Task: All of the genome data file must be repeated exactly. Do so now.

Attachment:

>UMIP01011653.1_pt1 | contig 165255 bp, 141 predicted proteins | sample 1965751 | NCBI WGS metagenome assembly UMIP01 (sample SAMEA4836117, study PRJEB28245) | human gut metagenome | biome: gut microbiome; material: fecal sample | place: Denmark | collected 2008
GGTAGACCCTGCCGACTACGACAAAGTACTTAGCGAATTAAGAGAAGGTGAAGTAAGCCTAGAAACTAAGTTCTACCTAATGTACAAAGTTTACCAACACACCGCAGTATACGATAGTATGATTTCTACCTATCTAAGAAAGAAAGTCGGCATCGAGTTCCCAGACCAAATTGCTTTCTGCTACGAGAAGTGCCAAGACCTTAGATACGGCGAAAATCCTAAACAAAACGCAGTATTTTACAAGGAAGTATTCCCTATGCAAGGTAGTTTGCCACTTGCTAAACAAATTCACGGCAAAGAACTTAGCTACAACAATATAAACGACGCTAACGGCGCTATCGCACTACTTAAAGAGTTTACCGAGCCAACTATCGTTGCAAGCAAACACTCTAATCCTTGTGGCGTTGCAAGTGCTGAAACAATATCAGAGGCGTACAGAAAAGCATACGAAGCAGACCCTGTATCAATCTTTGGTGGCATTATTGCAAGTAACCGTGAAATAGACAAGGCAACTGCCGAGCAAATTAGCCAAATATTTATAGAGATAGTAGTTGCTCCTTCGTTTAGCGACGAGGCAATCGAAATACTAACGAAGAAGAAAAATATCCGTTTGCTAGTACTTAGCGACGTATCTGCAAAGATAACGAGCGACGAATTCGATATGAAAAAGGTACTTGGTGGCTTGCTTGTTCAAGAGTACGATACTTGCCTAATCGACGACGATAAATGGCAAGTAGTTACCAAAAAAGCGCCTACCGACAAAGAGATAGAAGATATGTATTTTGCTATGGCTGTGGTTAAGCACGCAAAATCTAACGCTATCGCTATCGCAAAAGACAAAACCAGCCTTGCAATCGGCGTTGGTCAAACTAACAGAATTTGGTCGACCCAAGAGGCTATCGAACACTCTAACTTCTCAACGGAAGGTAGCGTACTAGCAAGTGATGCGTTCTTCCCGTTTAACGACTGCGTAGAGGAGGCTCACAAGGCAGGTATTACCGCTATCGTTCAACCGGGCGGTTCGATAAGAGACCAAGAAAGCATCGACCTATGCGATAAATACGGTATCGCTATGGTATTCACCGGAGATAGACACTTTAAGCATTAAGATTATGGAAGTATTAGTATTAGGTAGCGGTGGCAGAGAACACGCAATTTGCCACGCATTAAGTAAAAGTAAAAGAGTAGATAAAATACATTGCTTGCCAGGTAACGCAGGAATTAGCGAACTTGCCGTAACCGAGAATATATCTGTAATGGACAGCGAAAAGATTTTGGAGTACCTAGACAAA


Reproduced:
>UMIP01011653.1_pt1 | contig 165255 bp, 141 predicted proteins | sample 1965751 | NCBI WGS metagenome assembly UMIP01 (sample SAMEA4836117, study PRJEB28245) | human gut metagenome | biome: gut microbiome; material: fecal sample | place: Denmark | collected 2008
GGTAGACCCTGCCGACTACGACAAAGTACTTAGCGAATTAAGAGAAGGTGAAGTAAGCCTAGAAACTAAGTTCTACCTAATGTACAAAGTTTACCAACACACCGCAGTATACGATAGTATGATTTCTACCTATCTAAGAAAGAAAGTCGGCATCGAGTTCCCAGACCAAATTGCTTTCTGCTACGAGAAGTGCCAAGACCTTAGATACGGCGAAAATCCTAAACAAAACGCAGTATTTTACAAGGAAGTATTCCCTATGCAAGGTAGTTTGCCACTTGCTAAACAAATTCACGGCAAAGAACTTAGCTACAACAATATAAACGACGCTAACGGCGCTATCGCACTACTTAAAGAGTTTACCGAGCCAACTATCGTTGCAAGCAAACACTCTAATCCTTGTGGCGTTGCAAGTGCTGAAACAATATCAGAGGCGTACAGAAAAGCATACGAAGCAGACCCTGTATCAATCTTTGGTGGCATTATTGCAAGTAACCGTGAAATAGACAAGGCAACTGCCGAGCAAATTAGCCAAATATTTATAGAGATAGTAGTTGCTCCTTCGTTTAGCGACGAGGCAATCGAAATACTAACGAAGAAGAAAAATATCCGTTTGCTAGTACTTAGCGACGTATCTGCAAAGATAACGAGCGACGAATTCGATATGAAAAAGGTACTTGGTGGCTTGCTTGTTCAAGAGTACGATACTTGCCTAATCGACGACGATAAATGGCAAGTAGTTACCAAAAAAGCGCCTACCGACAAAGAGATAGAAGATATGTATTTTGCTATGGCTGTGGTTAAGCACGCAAAATCTAACGCTATCGCTATCGCAAAAGACAAAACCAGCCTTGCAATCGGCGTTGGTCAAACTAACAGAATTTGGTCGACCCAAGAGGCTATCGAACACTCTAACTTCTCAACGGAAGGTAGCGTACTAGCAAGTGATGCGTTCTTCCCGTTTAACGACTGCGTAGAGGAGGCTCACAAGGCAGGTATTACCGCTATCGTTCAACCGGGCGGTTCGATAAGAGACCAAGAAAGCATCGACCTATGCGATAAATACGGTATCGCTATGGTATTCACCGGAGATAGACACTTTAAGCATTAAGATTATGGAAGTATTAGTATTAGGTAGCGGTGGCAGAGAACACGCAATTTGCCACGCATTAAGTAAAAGTAAAAGAGTAGATAAAATACATTGCTTGCCAGGTAACGCAGGAATTAGCGAACTTGCCGTAACCGAGAATATATCTGTAATGGACAGCGAAAAGATTTTGGAGTACCTAGACAAA